I must say I'm rather shocked by this mail.

On Feb 7, 2006, at 11:27, Matt McNeill wrote:
If CalDAV is so far away from being an agreed standard, perhaps several
years away,

FUD, its seems more like CalDAV is close to a release, I would expect it in 2006. AFAIK all major issues are sorted out. But the CalDAV mailing list is the appropriate place to sort this out.

And still implementing _one_ documented draft is a much better working basis than implementing 3 self-invented protocols, _especially_ if those protocols happen to be HTTP based ones.

shouldn't we be considering an interim interface to the most
popular 2 or 3 web-calendar applications?

I wonder how you would select those 2 or 3 web-calendar applications?

Thanks for all the caldav links and webdav links - but in reality most of
them are experimental, incomplete, or early-adopter applications at the

This again raises the question which servers you have in mind as a backend for otlkcon.

It really drove home to me the impression that these DAV protocols
have yet to get major market acceptance as commodity protocols for web

How did you come to this conclusion? Actually almost all "serious" groupware servers base their open protocols around WebDAV. This even includes Exchange which has broad WebDAV support, or Oracle which is a reference implementation for CalDAV.

 I know IE has partially supported it for years, but how many
major sites _really_ offer the protocol, I've never used it.

This is rather weird since you are posting from a Hotmail account. HotMail happens to use WebDAV for all Outlook communication ...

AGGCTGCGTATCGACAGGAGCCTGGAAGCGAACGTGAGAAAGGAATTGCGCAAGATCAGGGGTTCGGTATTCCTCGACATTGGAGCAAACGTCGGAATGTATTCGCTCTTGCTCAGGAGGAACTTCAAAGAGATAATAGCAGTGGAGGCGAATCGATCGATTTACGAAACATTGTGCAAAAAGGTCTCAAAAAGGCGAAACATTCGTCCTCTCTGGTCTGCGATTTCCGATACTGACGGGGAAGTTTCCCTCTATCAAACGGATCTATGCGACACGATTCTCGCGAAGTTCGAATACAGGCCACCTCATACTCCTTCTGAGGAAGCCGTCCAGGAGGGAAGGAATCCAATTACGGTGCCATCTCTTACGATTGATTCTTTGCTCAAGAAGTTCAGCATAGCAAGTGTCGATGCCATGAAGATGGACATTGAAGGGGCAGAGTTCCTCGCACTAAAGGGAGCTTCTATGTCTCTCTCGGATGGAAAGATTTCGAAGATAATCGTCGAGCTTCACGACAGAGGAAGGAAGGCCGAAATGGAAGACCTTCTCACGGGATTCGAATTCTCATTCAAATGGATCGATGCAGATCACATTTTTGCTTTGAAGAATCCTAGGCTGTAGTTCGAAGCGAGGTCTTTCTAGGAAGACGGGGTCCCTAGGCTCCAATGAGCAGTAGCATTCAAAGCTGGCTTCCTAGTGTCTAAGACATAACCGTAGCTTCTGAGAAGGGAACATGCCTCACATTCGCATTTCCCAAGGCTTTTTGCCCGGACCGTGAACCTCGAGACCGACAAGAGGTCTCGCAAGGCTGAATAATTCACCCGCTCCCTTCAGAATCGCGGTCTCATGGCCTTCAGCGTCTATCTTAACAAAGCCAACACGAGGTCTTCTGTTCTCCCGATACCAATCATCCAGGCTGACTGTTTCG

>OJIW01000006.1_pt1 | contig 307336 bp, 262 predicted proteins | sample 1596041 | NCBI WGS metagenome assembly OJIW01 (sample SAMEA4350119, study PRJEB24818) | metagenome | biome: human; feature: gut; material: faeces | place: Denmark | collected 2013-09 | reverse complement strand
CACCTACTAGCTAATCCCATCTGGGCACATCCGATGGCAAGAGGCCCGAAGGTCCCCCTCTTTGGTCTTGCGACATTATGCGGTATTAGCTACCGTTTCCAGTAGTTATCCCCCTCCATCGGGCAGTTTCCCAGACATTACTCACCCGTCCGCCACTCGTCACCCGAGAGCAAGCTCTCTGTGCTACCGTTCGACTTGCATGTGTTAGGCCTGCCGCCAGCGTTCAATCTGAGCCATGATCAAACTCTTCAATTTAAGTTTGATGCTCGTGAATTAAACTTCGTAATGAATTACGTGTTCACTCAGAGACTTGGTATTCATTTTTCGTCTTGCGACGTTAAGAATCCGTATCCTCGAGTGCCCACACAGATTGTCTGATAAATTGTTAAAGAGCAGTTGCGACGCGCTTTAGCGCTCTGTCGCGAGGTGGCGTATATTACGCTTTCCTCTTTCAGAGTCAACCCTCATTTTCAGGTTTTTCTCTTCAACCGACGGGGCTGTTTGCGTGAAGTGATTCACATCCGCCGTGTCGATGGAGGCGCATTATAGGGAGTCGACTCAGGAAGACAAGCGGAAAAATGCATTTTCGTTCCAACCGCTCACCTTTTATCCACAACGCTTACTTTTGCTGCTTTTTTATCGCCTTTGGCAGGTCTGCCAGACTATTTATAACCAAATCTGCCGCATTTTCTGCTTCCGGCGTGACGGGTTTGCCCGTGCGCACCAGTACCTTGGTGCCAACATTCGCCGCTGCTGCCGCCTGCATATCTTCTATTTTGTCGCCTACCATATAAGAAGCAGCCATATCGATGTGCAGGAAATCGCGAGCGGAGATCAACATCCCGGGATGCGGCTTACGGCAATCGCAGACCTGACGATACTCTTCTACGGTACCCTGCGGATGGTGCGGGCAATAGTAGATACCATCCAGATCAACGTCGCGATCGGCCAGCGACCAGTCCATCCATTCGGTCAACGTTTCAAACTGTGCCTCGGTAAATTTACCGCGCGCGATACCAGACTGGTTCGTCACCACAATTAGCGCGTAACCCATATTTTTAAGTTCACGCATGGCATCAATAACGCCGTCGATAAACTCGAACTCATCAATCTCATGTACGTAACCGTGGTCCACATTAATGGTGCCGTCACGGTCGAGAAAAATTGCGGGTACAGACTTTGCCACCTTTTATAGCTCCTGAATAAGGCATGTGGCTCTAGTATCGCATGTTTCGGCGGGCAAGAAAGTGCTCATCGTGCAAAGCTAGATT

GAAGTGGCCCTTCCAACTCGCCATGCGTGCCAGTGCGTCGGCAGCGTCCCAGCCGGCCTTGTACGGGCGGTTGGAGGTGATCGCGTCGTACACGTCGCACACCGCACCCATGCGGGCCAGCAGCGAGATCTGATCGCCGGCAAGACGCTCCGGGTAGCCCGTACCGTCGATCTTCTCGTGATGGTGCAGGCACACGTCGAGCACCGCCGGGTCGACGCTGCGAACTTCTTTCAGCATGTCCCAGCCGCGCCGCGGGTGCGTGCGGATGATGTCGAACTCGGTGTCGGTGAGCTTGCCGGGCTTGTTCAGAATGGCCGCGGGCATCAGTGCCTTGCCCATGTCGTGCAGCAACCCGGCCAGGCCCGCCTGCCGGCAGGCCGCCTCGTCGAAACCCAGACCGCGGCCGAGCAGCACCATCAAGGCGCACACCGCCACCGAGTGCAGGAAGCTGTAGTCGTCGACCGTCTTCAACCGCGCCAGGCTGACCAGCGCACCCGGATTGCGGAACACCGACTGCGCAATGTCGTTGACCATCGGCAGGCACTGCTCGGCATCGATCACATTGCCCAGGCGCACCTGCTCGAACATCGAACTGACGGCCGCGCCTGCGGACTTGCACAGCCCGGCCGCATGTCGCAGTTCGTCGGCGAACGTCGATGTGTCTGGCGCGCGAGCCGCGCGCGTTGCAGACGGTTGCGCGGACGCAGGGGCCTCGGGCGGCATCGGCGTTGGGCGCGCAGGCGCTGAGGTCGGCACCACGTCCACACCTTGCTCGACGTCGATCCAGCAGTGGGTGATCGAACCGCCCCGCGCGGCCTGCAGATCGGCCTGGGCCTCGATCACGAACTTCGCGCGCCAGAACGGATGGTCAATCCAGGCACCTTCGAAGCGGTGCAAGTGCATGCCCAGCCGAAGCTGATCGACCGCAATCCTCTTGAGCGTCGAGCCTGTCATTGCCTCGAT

Plenty. Hotmail uses WebDAV for Outlook communication, every Exchange 2000+ installation offers it, Apple iDisk uses WebDAV, Apple Finder has production WebDAV integration, Apache mod_dav is production quality and wide deployment since ages, all Linux desktops have great WebDAV support (Nautilus, GNOME), iCal, Kontact, Evolution all support ics sharing over WebDAV, GroupDAV/CalDAV servers are all based on WebDAV, etc etc etc

I know and agree that from a standards poit of view what you are doing in this development is the right thing, but from a user point of view and a
take-up point of view it might be worth considering an interim tack.

This only holds true if the server the user wants to use doesn't support CalDAV. Which makes me wonder what those servers would be.


PS: of course I would also suggest doing the first implemention on the GroupDAV draft which is easier to implement for servers than CalDAV, but sufficiently similiar to 'upgrade' the support to CalDAV later on.

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